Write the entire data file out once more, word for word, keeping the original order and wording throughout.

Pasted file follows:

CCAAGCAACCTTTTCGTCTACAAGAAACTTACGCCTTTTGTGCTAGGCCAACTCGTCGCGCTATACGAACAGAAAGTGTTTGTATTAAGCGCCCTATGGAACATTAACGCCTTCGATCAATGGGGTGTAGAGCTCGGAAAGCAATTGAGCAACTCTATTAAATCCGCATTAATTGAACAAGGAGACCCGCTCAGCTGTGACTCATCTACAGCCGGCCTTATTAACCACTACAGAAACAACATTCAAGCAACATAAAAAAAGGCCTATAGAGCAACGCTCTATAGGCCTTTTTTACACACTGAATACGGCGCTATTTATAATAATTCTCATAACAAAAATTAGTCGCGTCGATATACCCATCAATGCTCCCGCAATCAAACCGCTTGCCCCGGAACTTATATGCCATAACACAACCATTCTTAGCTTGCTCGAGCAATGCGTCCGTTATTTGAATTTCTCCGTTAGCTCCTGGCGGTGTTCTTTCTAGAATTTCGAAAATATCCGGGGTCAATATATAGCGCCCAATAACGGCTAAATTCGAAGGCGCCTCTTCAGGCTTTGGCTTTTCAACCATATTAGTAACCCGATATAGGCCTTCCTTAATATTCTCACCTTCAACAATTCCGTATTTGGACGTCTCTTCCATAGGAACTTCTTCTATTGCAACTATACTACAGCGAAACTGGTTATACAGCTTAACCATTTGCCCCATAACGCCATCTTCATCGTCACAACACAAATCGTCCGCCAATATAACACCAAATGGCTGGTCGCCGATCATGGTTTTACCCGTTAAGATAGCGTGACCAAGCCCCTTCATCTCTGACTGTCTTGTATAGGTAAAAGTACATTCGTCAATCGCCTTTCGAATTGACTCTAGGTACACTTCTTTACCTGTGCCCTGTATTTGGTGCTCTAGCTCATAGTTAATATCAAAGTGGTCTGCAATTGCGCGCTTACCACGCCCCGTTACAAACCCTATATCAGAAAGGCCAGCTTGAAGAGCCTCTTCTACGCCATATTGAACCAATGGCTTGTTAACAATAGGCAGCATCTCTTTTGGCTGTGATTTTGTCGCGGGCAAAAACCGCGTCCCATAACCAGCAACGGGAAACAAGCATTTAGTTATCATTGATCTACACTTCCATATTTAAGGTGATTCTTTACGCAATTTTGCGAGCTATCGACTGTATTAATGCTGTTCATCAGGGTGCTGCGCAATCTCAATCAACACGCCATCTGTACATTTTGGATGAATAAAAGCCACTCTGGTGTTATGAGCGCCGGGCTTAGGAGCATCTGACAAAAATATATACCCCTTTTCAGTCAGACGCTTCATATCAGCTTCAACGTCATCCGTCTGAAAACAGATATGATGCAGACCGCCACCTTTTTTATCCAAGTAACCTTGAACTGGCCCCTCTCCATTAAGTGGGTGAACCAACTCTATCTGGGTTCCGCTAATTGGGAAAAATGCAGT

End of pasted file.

CCAAGCAACCTTTTCGTCTACAAGAAACTTACGCCTTTTGTGCTAGGCCAACTCGTCGCGCTATACGAACAGAAAGTGTTTGTATTAAGCGCCCTATGGAACATTAACGCCTTCGATCAATGGGGTGTAGAGCTCGGAAAGCAATTGAGCAACTCTATTAAATCCGCATTAATTGAACAAGGAGACCCGCTCAGCTGTGACTCATCTACAGCCGGCCTTATTAACCACTACAGAAACAACATTCAAGCAACATAAAAAAAGGCCTATAGAGCAACGCTCTATAGGCCTTTTTTACACACTGAATACGGCGCTATTTATAATAATTCTCATAACAAAAATTAGTCGCGTCGATATACCCATCAATGCTCCCGCAATCAAACCGCTTGCCCCGGAACTTATATGCCATAACACAACCATTCTTAGCTTGCTCGAGCAATGCGTCCGTTATTTGAATTTCTCCGTTAGCTCCTGGCGGTGTTCTTTCTAGAATTTCGAAAATATCCGGGGTCAATATATAGCGCCCAATAACGGCTAAATTCGAAGGCGCCTCTTCAGGCTTTGGCTTTTCAACCATATTAGTAACCCGATATAGGCCTTCCTTAATATTCTCACCTTCAACAATTCCGTATTTGGACGTCTCTTCCATAGGAACTTCTTCTATTGCAACTATACTACAGCGAAACTGGTTATACAGCTTAACCATTTGCCCCATAACGCCATCTTCATCGTCACAACACAAATCGTCCGCCAATATAACACCAAATGGCTGGTCGCCGATCATGGTTTTACCCGTTAAGATAGCGTGACCAAGCCCCTTCATCTCTGACTGTCTTGTATAGGTAAAAGTACATTCGTCAATCGCCTTTCGAATTGACTCTAGGTACACTTCTTTACCTGTGCCCTGTATTTGGTGCTCTAGCTCATAGTTAATATCAAAGTGGTCTGCAATTGCGCGCTTACCACGCCCCGTTACAAACCCTATATCAGAAAGGCCAGCTTGAAGAGCCTCTTCTACGCCATATTGAACCAATGGCTTGTTAACAATAGGCAGCATCTCTTTTGGCTGTGATTTTGTCGCGGGCAAAAACCGCGTCCCATAACCAGCAACGGGAAACAAGCATTTAGTTATCATTGATCTACACTTCCATATTTAAGGTGATTCTTTACGCAATTTTGCGAGCTATCGACTGTATTAATGCTGTTCATCAGGGTGCTGCGCAATCTCAATCAACACGCCATCTGTACATTTTGGATGAATAAAAGCCACTCTGGTGTTATGAGCGCCGGGCTTAGGAGCATCTGACAAAAATATATACCCCTTTTCAGTCAGACGCTTCATATCAGCTTCAACGTCATCCGTCTGAAAACAGATATGATGCAGACCGCCACCTTTTTTATCCAAGTAACCTTGAACTGGCCCCTCTCCATTAAGTGGGTGAACCAACTCTATCTGGGTTCCGCTAATTGGGAAAAATGCAGT